Extended phenotypes: ecological and evolutionary implications of interspecific information use

Thesis event information

Date and time of the thesis defence

Place of the thesis defence

Auditorium IT116

Topic of the dissertation

Extended phenotypes: ecological and evolutionary implications of interspecific information use

Doctoral candidate

MSc Reetta Hämäläinen

Faculty and unit

University of Oulu Graduate School, Faculty of Science, Ecology and Genetics

Subject of study



Associate Professor Rose Thorogood, University of Helsinki


Research Professor Jukka Forsman, Natural Resources Institute Finland

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Ecological and evolutionary consequences of trading information across species

Animals are continuously faced with decisions where they need reliable information about their surroundings (e.g., breeding territory). Because individuals of other species need to make the same decisions, the decisions made by others and the consequences of those decisions can be used as interspecific social information in one’s own decision-making. Extended phenotypes are modifications that organisms induce to their surroundings, and they often are observable outcomes of individuals’ decision making, and they can convey information about the surrounding environment and the performance of the decision maker. A good example of an extended phenotype is birds’ nests and its eggs. However, little is known about the role of extended phenotypes in interspecific information use, the fitness consequences for the information source and user, and the consequences for coevolution among species. My main goals are to examine the ecological importance of extended phenotypes i) as cues in interspecific information use, and ii) as mediators of transfer of relational concepts, and iii) the possible fitness effects and eco-evolutionary implications that interspecific social information use can have for both the source and the user of the information. I empirically examined extended phenotypes (bird nests) as a social cue and their ecological consequences for interspecific information use with passerine birds, the pied flycatcher (Ficedula hypoleuca) and the great tit (Parus major). In addition, I used existing literature and logical deduction to explore different ecological and coevolutionary outcomes of selective interspecific social information use. My results suggest that: i) instead of the extended phenotype, the size of an interspecific competitor affects the reproductive decisions of another species, and there is a trade-off between the value of social information and the costs of competition. ii) Concept learning can occur through social information use between heterospecifics in nature. iii) Depending on the balance between the benefits of interspecific social information use and the costs of interspecific competition, selective interspecific information use may either lead to trait divergence, convergence, or a coevolutionary arms race between two species and have far-reaching consequences on community structures and coevolution.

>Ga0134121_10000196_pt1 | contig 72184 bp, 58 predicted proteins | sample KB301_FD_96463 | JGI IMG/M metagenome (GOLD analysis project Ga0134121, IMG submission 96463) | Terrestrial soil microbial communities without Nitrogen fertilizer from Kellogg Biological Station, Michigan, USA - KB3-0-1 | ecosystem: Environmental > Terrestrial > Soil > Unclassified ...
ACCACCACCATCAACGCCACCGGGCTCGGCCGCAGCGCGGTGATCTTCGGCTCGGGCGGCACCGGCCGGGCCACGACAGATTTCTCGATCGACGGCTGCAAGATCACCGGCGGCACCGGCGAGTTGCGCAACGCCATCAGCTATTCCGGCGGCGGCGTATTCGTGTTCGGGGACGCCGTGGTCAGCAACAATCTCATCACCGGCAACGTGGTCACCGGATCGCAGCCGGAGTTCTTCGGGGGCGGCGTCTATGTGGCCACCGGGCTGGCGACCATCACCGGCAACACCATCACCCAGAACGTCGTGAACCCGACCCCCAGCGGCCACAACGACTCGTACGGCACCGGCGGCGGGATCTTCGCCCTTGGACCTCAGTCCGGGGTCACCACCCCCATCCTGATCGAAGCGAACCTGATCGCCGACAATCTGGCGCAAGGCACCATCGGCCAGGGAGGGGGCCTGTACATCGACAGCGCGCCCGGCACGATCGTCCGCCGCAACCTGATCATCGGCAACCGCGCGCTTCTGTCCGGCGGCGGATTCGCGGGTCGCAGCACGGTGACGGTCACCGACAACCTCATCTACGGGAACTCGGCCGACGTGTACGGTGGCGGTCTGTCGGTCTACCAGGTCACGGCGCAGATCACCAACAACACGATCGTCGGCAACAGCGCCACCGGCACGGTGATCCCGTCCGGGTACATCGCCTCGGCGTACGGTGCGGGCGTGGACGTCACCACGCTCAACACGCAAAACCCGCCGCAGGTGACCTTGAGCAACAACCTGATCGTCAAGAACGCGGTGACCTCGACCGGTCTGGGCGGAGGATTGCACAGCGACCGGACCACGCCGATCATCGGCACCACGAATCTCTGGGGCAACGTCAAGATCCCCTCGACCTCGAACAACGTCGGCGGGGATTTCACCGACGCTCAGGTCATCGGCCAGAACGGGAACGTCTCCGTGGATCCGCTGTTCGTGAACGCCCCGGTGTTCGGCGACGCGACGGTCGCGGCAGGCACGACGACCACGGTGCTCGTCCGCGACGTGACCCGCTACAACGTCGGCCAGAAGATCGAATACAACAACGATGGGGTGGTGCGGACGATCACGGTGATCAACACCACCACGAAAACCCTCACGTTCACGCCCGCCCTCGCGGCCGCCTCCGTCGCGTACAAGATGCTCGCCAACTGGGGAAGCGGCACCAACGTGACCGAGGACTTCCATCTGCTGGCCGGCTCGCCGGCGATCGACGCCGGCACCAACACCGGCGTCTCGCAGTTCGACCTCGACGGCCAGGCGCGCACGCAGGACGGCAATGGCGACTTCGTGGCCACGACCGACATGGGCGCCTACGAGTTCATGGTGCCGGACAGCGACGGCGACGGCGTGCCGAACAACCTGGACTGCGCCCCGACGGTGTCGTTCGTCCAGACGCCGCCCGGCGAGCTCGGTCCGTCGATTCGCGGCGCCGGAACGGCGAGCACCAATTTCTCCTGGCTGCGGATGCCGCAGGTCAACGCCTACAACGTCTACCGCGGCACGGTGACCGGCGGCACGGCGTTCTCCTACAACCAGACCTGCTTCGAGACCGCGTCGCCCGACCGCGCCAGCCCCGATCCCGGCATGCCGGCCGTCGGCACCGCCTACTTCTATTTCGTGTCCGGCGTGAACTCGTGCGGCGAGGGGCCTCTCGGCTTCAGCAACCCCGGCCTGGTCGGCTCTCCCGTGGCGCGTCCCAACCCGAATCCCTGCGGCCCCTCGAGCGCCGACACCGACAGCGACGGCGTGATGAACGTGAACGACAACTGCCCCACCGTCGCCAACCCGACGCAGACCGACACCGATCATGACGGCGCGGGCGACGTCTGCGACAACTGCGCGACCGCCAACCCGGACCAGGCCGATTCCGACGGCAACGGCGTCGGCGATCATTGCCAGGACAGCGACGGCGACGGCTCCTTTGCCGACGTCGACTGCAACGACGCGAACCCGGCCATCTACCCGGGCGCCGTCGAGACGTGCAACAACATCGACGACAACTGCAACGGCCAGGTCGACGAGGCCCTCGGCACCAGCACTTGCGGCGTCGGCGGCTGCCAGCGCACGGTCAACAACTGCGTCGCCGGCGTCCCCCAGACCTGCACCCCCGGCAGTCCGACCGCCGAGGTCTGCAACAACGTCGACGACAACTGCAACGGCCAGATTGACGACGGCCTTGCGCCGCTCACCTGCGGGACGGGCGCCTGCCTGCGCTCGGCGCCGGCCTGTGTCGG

Last updated: 6.3.2024